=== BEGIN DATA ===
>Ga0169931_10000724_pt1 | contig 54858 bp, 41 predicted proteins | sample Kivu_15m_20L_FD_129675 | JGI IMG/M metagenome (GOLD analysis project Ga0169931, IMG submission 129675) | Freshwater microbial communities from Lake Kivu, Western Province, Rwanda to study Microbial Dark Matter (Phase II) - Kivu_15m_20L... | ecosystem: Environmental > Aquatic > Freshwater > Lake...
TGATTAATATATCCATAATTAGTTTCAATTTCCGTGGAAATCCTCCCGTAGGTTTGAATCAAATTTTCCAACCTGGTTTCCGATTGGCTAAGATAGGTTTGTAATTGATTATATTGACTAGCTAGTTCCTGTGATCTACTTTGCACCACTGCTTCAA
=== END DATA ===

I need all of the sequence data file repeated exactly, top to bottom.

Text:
>Ga0169931_10000724_pt1 | contig 54858 bp, 41 predicted proteins | sample Kivu_15m_20L_FD_129675 | JGI IMG/M metagenome (GOLD analysis project Ga0169931, IMG submission 129675) | Freshwater microbial communities from Lake Kivu, Western Province, Rwanda to study Microbial Dark Matter (Phase II) - Kivu_15m_20L... | ecosystem: Environmental > Aquatic > Freshwater > Lake...
TGATTAATATATCCATAATTAGTTTCAATTTCCGTGGAAATCCTCCCGTAGGTTTGAATCAAATTTTCCAACCTGGTTTCCGATTGGCTAAGATAGGTTTGTAATTGATTATATTGACTAGCTAGTTCCTGTGATCTACTTTGCACCACTGCTTCAA